Every operation comes with instructions about what to do after. The lumpectomy instructions told me to bring a sports bra or similar for support. It also said you must have someone drive you home because of the anaesthetic. (The sentinel node biopsy meant I had to have a general anaesthetic since apparently armpits don’t freeze well – who knew? If I hadn’t been having the node biopsy, then the lumpectomy could have been done with local freezing. I was glad to be ‘out’.)
Here’s what I wished they’d said in those post-operative instructions (note – this is specific to my experience):
- wear clothing that opens in the front (I wore a t-shirt)
- bring a bra that opens and closes in the front, and has good support (I brought a sports bra that pulled on over my head. I ended up cutting this off at the specialty bra store that I went to the day after surgery to get a special mastectomy bra that provided support and closed in front. I’d be wearing it 24/7 for the next month or so as my incision healed, so best to have something that I could put on and take off easily)
- your arm will feel tight – keep it moving to the best of your ability; follow these lumpectomy-specific physiotherapy exercises (here’s some I found that worked for me – I started them the day after surgery)
- go for walks to help your circulation
- if you had dye injected, your urine and bowel movements may change colour as the dye is excreted – this is normal and may take a few days
- you may have swelling in both your arm where the node were removed and your breast incision – this is normal
- measure the circumference of your arm where the nodes are to removed before your operation so that you have a baseline of what’s normal for you (that way it’s easier to see if you have any lymphedema effects)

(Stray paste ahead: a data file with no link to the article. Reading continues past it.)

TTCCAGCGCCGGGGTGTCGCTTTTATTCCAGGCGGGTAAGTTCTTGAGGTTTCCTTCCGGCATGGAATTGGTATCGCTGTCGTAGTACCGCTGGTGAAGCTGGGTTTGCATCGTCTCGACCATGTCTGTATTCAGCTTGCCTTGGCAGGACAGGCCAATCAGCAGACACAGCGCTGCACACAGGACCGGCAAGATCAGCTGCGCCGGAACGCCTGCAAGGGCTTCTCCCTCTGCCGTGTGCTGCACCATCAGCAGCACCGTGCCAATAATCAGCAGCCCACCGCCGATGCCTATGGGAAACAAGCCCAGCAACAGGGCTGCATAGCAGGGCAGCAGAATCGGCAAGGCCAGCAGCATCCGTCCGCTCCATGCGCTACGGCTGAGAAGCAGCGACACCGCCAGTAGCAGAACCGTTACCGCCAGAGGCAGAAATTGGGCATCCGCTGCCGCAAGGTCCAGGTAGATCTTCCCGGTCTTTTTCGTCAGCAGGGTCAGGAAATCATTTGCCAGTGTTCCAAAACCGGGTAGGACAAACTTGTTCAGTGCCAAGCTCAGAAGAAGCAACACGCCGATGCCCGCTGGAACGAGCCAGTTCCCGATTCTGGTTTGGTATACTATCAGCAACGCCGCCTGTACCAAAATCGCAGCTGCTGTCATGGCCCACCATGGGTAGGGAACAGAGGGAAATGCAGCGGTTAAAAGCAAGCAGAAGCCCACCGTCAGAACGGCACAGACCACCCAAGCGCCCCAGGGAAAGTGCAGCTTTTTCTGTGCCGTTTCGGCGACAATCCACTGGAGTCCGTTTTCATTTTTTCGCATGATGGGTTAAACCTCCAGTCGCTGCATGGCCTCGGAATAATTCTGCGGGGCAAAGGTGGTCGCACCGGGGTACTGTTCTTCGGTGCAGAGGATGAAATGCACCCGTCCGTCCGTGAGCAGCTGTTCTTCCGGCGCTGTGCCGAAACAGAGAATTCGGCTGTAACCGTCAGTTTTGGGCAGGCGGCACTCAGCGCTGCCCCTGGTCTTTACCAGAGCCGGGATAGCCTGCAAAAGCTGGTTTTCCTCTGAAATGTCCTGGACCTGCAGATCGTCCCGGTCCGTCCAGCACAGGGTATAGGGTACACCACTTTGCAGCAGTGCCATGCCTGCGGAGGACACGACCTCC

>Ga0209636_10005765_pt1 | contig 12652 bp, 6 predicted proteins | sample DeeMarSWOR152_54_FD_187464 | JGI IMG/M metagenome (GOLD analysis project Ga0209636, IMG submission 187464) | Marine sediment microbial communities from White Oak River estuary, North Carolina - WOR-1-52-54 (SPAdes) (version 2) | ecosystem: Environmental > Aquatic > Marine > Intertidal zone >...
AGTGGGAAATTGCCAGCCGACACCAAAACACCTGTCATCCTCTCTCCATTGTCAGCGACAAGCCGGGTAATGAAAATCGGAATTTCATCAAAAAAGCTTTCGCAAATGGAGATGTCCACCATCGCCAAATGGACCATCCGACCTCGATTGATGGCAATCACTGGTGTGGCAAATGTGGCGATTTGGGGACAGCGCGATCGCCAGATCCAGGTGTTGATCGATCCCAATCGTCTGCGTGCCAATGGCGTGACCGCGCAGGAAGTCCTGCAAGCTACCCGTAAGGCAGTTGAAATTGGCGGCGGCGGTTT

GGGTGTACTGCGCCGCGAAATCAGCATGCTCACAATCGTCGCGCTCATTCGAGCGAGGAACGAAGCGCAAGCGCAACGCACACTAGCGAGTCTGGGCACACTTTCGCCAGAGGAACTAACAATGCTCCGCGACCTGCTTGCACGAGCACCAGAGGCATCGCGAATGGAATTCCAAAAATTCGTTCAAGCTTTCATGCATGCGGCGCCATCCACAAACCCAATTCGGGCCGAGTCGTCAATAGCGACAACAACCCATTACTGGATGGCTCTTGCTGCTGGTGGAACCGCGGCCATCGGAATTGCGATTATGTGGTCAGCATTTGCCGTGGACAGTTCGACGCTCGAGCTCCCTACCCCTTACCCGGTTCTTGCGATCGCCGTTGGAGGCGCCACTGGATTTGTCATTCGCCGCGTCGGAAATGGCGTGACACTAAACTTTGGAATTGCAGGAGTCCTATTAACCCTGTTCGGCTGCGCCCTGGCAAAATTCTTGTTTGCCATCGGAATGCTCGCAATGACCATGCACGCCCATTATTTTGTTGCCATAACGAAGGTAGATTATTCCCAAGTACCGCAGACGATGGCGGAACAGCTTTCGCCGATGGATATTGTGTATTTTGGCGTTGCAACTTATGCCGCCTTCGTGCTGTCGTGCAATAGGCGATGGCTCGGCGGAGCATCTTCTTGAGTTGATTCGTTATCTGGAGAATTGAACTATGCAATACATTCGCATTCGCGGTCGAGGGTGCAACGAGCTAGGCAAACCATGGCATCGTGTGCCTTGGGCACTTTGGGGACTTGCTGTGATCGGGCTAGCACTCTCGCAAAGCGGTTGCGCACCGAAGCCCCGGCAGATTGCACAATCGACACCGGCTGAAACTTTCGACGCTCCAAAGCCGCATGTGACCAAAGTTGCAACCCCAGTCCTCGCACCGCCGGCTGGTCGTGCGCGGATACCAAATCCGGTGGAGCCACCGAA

- get some Moleskin tape and once the steri-strips come off (on their own) put a fresh strip of Moleskin tape across the incision each day to support the skin on either side of the incision. (It was three weeks after my operation when I met my surgeon again and she saw my incision. The steri-strips had come off the week before, so it was open to the air. I thought it looked fine – it was healing well. She said it was healing well, but that they’d learned a trick from the plastic surgeons – to put that strip of Moleskin tape over the incision to support keeping the edges together.)
I found a few sources of physio video exercises I could follow along with during my first week of recovery. The one I liked the best that was easiest to follow was at Memorial Sloane Kettering. It was tough to do those first few days. My left arm was really tight. What I learned later, when I met my physiotherapist a week post-operation, was that the lymph string down your arm is likely inflamed from the ‘trauma’ inflicted during the sentinel node extraction. That made sense to me. They had to dig around in my armpit to pull out those nodes and the surrounding tissue, so there would for sure be some inflammation. That’s not lymphedema. It’s recovery of the lymph string as it heals – remember, it has three less lymph nodes to take care of all that lymphatic fluid, and it has to learn to cope. Fair enough.
She also explained why my arm felt so tight. She described it like a wool sweater that’s been thrown in the wash and shrunk. When it comes out, you have to ‘block’ it – pull it in all directions to bring it back to its original shape. You have to do that gently, multiple times, to not over-stretch the wool and damage the sweater. Same with your lymph string. That made sense. I’d have to gently tease my left arm lymph string back to shape. I could do that.
She also gave me good advice – have patience. It takes longer to heal as we age, so give myself the time to do that. Wise words.